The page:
No airline is apparently among the five entities that have submitted the expressions of interest (EoI) after the lenders to Jet Airways offered up to 75 per cent stake in the foundering airline. Even United Arab Emirates-based Etihad Airways, the foreign strategic partner of Jet holding 24 per cent stake, has not shown its hand although the lenders have been pushing the airline for some response with time running out for the stricken airline.
The lenders, armed with Naresh Goyal's agreement to pledge more shares in the airline whose debt burden is estimated at Rs 8,500 crore, have extended the time for EoI up to Friday. He will pledge up to 41.1 per cent of the 51 per cent stake he holds in the airline. The lenders have however approved Goyal retaining a 9.9 per cent shareholding in the airline unencumbered by the requirement of having to pledge it with lenders. This would mean Goyal will continue to have a presence in the airline, according to a report in the Economic Times.
Abu Dhabi-based Etihad, the only airline on the horizon for the lenders' rescue efforts, seems to be sticking to its precondition that its involvement would be contingent on a waiver from market regulator Securities and Exchange Board of India (Sebi) on the requirement of making an open offer for an additional 20 per cent stake once its holding crosses the 25 per cent threshold. The immediate requirement of Rs 1,200 crore that Etihad would have to make and its conversion to equity under the Jet board-approved rescue plan would clearly take the UAE national carrier's holding beyond the threshold.
Goyal's apparent initial reluctance to exit the airline's cockpit as if founder chairman was stalling an early debt resolution programme, according to some reports. Even after Etihad CEO Tony Douglas returned empty-handed last month after a series of sessions in Mumbai with Rajnish Kumar, chairman of the State Bank of India (SBI) that heads the lenders' consortium, over the debt resolution plan, Goyal had refused to step down from a management role. Alongside the demand for a Sebi exemption from making an open offer, Etihad was also insisting on Goyal's exit for it to pitch in with more funds.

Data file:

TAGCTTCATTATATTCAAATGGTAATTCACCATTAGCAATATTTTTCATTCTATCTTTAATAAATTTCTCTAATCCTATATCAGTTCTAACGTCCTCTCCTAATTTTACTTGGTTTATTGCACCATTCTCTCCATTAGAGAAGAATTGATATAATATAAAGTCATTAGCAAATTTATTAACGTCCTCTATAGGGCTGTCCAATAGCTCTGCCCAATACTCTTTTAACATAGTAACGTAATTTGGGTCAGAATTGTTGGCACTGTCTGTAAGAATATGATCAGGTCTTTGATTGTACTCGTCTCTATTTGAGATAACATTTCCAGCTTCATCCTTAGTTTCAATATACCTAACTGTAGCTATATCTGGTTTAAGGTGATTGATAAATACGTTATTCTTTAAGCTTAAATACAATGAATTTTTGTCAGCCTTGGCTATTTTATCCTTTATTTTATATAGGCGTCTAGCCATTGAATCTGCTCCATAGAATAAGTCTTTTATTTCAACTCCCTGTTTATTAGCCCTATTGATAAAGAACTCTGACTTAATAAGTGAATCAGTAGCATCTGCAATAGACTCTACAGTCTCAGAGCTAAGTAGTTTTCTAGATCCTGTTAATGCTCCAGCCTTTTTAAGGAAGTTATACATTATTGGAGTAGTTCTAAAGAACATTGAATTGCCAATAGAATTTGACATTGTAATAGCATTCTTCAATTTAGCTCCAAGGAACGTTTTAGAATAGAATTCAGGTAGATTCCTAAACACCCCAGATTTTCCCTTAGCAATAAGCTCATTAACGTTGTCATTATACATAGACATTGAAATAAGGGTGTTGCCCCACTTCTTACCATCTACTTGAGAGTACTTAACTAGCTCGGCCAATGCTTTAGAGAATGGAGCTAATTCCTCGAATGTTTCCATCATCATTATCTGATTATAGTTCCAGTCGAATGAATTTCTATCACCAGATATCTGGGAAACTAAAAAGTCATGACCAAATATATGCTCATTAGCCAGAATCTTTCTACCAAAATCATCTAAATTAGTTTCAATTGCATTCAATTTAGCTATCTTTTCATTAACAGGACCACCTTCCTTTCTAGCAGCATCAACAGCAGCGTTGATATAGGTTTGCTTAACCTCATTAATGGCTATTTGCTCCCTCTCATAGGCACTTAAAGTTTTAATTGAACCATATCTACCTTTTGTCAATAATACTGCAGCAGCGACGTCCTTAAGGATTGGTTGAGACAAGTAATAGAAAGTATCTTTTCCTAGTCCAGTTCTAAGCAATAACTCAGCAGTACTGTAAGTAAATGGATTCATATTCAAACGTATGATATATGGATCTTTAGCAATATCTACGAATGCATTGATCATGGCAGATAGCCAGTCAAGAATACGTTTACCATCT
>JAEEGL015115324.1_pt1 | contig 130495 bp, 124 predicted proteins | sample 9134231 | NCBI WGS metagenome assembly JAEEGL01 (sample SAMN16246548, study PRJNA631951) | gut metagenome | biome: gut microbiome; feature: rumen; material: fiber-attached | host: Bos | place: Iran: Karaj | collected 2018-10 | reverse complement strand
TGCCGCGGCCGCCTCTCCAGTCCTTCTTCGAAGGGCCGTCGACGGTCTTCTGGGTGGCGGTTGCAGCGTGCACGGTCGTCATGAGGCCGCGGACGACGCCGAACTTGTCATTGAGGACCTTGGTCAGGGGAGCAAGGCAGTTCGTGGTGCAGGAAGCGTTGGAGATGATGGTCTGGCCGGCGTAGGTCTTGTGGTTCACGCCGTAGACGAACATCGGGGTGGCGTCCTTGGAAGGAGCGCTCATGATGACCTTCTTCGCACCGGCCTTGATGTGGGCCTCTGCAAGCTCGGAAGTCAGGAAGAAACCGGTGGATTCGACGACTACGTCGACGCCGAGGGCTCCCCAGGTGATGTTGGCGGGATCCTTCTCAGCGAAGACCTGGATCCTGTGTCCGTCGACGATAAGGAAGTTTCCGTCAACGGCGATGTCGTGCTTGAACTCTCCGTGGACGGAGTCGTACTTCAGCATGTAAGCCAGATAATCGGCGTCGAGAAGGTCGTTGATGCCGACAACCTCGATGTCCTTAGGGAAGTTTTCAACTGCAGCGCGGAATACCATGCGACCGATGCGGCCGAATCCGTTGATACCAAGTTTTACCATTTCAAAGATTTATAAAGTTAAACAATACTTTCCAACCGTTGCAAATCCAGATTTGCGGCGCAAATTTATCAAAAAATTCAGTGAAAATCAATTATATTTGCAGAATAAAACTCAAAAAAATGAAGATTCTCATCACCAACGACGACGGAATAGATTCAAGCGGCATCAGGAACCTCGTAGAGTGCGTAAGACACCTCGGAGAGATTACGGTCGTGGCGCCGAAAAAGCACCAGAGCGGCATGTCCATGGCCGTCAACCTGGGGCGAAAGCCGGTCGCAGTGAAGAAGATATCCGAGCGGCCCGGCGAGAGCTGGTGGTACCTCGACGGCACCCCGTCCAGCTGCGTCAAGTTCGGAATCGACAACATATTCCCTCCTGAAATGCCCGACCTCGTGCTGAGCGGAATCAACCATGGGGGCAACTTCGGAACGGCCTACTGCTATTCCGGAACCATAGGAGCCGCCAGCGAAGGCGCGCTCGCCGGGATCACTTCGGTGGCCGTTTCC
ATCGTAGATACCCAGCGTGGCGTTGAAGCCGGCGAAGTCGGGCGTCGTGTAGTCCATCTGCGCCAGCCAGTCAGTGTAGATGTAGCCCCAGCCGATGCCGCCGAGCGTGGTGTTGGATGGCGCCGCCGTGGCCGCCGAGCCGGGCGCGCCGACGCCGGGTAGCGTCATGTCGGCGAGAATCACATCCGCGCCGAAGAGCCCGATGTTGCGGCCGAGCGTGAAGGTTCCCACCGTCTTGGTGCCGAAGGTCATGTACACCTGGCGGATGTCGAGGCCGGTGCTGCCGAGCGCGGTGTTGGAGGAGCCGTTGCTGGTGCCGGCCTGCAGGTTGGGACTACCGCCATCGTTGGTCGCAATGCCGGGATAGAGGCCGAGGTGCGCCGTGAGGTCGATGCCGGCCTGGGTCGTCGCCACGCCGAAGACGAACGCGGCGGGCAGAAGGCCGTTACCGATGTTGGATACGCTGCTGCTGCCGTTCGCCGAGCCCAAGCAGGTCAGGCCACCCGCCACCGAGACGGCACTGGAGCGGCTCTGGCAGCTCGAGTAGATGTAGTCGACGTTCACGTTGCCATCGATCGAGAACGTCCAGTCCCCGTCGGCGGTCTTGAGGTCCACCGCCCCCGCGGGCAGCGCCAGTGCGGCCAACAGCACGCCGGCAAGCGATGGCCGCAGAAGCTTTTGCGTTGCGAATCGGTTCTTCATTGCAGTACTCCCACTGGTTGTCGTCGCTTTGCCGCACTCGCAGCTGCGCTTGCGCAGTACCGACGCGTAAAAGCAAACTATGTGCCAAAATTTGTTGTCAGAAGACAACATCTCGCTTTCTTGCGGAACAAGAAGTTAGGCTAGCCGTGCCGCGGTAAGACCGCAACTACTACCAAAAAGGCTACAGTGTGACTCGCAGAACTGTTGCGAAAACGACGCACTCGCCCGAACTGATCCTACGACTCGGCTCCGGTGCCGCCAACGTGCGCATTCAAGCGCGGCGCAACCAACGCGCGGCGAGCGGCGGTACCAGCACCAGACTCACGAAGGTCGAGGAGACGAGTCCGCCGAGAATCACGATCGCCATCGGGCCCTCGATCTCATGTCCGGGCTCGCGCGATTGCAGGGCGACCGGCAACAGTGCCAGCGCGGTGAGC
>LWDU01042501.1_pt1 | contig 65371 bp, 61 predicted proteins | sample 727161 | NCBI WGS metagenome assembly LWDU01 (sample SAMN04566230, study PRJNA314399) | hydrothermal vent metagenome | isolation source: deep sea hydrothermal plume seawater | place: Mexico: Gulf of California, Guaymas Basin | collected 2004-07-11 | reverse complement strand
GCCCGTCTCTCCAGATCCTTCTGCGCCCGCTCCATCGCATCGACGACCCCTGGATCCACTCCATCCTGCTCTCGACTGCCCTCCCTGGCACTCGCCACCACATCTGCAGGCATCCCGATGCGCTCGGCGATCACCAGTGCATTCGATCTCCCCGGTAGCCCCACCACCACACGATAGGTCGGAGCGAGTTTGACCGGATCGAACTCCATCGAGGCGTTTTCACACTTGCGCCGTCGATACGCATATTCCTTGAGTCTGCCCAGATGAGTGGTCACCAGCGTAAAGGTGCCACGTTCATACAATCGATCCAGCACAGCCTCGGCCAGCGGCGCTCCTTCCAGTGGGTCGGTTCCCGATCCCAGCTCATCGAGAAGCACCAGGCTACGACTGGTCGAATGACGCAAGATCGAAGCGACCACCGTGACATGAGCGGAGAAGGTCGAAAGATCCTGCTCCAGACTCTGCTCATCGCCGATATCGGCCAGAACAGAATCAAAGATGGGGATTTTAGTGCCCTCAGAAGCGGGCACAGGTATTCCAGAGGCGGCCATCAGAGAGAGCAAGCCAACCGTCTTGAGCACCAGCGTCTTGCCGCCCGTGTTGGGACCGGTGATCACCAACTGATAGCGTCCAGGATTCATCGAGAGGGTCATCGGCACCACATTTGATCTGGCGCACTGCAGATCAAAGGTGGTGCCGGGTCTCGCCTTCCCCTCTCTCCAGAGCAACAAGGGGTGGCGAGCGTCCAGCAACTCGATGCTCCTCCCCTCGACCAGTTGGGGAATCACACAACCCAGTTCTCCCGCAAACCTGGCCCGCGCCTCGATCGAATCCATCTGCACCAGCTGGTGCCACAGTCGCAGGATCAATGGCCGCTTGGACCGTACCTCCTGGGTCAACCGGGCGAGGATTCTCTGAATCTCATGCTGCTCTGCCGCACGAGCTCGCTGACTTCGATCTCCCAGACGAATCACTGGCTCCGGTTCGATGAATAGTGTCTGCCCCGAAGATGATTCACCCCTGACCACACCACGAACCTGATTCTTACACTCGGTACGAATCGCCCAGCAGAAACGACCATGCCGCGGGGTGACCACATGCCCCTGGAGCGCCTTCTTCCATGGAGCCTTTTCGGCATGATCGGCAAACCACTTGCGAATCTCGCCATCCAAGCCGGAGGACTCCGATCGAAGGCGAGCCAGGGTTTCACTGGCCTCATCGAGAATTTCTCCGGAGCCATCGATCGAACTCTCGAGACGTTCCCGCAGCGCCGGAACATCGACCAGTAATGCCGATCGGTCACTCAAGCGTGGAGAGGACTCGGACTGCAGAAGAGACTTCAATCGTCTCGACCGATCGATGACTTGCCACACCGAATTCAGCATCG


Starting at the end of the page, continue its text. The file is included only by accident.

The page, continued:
Douglas even threatened to offload all shares of Jet at a massive discount at Rs 150 when the scrip was trading around Rs 220 on the National Stock Exchange (NSE). Goyal finally stepped down on March 25, sending the Jet shares to new highs as traders expected early resolution of the debt tangle. On Thursday Jet share opened at Rs 263 and was trading flat after Goyal's offer to pledge a part of his shares to raise Rs 1,500 crore required for keeping the airline afloat.
Cramer Ball, who was Jet CEO from May 2014 to December 2015, is Etihad's point man for managing Etihad's investment in Jet. Ball apparently had a difficult relationship with Goyal before he finally stepped down after turning around the airline's finances, in part because of benign fuel prices. He was also the third CEO to quit in less than three years, underscoring the difficult environment in which Jet's senior management worked under Goyal.
Bad news has been piling up for Jet with the latest being the Indian Oil Corporation (IOC) turning off the fuel tap for the airline for the third time on Wednesday. There are reports that the airline's fleet strength has dropped to 22 from 120 as other airlines like SpiceJet, Go Air and IndiGo have been taking over its routes. Aviation regulator Director General of Civil Aviation has been de-registering Jet's planes and allowing the leasing companies to fly them out of the country for operations elsewhere.
Civil aviation the world over have been in the grip of a crisis because the aircraft inventory has dwindled with the grounding of the entire fleet of Boeing 737 MAX planes in operation around the globe following two similar accidents – planes belonging to Ethiopian Airlines and Indonesian Lion Air – in less than five months taking a toll of nearly 350 lives. A cargo agent in Jet's main global hub Amsterdam seized a Boeing 777 plane's bellyhold cargo on Wednesday afternoon, grounding the aircraft, the Economic Times reported.
There were reports that Tata Sons, which has major stakes in Vistara and Air Asia India, might be interested in Jet Airways. However, a person close to the group said it has invested heavily in building the two brands and buying another airline wouldn't make business sense. Instead, the conglomerate is encouraging the two airlines to pick up routes Jet Airways has been abandoning for want of aircraft.
The lenders have in their control about 32 per cent of the Jet Airways shares pledged to them and Goyal's decision to pledge up to another 41 per cent shares will make available close to 75 per cent stake for any potential investor to bid for.